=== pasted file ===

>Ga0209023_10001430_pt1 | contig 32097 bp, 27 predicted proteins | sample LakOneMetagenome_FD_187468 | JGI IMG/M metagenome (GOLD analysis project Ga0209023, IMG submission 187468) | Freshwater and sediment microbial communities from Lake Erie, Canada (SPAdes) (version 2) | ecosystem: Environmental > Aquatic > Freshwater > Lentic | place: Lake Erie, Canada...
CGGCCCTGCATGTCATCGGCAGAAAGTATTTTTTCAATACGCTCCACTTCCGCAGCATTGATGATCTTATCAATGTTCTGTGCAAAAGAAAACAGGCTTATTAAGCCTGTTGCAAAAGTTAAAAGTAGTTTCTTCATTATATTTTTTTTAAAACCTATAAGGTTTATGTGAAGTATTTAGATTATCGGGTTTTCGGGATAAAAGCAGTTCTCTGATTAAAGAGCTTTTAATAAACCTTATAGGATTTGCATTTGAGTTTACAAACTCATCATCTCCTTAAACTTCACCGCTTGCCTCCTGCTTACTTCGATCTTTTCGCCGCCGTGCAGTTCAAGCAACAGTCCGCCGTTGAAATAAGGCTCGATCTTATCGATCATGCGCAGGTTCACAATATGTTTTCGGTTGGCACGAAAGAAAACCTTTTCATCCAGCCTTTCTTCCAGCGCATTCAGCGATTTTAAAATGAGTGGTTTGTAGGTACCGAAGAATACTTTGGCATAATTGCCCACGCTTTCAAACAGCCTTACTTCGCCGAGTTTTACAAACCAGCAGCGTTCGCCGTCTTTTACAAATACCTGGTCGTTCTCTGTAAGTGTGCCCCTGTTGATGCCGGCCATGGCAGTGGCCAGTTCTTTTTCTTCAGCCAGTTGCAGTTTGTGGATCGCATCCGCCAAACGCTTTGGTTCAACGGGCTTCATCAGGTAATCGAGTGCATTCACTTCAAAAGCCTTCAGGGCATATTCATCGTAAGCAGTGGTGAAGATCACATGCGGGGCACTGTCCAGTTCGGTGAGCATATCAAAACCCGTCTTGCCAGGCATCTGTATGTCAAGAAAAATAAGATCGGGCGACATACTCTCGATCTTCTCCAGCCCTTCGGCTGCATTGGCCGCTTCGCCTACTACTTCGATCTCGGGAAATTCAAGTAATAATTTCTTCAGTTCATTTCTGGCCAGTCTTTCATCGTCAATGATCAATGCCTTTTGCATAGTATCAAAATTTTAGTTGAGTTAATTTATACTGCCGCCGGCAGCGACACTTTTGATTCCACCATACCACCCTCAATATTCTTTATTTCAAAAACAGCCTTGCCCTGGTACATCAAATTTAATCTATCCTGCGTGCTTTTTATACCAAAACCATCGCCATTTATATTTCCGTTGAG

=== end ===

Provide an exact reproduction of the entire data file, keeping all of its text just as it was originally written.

>Ga0209023_10001430_pt1 | contig 32097 bp, 27 predicted proteins | sample LakOneMetagenome_FD_187468 | JGI IMG/M metagenome (GOLD analysis project Ga0209023, IMG submission 187468) | Freshwater and sediment microbial communities from Lake Erie, Canada (SPAdes) (version 2) | ecosystem: Environmental > Aquatic > Freshwater > Lentic | place: Lake Erie, Canada...
CGGCCCTGCATGTCATCGGCAGAAAGTATTTTTTCAATACGCTCCACTTCCGCAGCATTGATGATCTTATCAATGTTCTGTGCAAAAGAAAACAGGCTTATTAAGCCTGTTGCAAAAGTTAAAAGTAGTTTCTTCATTATATTTTTTTTAAAACCTATAAGGTTTATGTGAAGTATTTAGATTATCGGGTTTTCGGGATAAAAGCAGTTCTCTGATTAAAGAGCTTTTAATAAACCTTATAGGATTTGCATTTGAGTTTACAAACTCATCATCTCCTTAAACTTCACCGCTTGCCTCCTGCTTACTTCGATCTTTTCGCCGCCGTGCAGTTCAAGCAACAGTCCGCCGTTGAAATAAGGCTCGATCTTATCGATCATGCGCAGGTTCACAATATGTTTTCGGTTGGCACGAAAGAAAACCTTTTCATCCAGCCTTTCTTCCAGCGCATTCAGCGATTTTAAAATGAGTGGTTTGTAGGTACCGAAGAATACTTTGGCATAATTGCCCACGCTTTCAAACAGCCTTACTTCGCCGAGTTTTACAAACCAGCAGCGTTCGCCGTCTTTTACAAATACCTGGTCGTTCTCTGTAAGTGTGCCCCTGTTGATGCCGGCCATGGCAGTGGCCAGTTCTTTTTCTTCAGCCAGTTGCAGTTTGTGGATCGCATCCGCCAAACGCTTTGGTTCAACGGGCTTCATCAGGTAATCGAGTGCATTCACTTCAAAAGCCTTCAGGGCATATTCATCGTAAGCAGTGGTGAAGATCACATGCGGGGCACTGTCCAGTTCGGTGAGCATATCAAAACCCGTCTTGCCAGGCATCTGTATGTCAAGAAAAATAAGATCGGGCGACATACTCTCGATCTTCTCCAGCCCTTCGGCTGCATTGGCCGCTTCGCCTACTACTTCGATCTCGGGAAATTCAAGTAATAATTTCTTCAGTTCATTTCTGGCCAGTCTTTCATCGTCAATGATCAATGCCTTTTGCATAGTATCAAAATTTTAGTTGAGTTAATTTATACTGCCGCCGGCAGCGACACTTTTGATTCCACCATACCACCCTCAATATTCTTTATTTCAAAAACAGCCTTGCCCTGGTACATCAAATTTAATCTATCCTGCGTGCTTTTTATACCAAAACCATCGCCATTTATATTTCCGTTGAG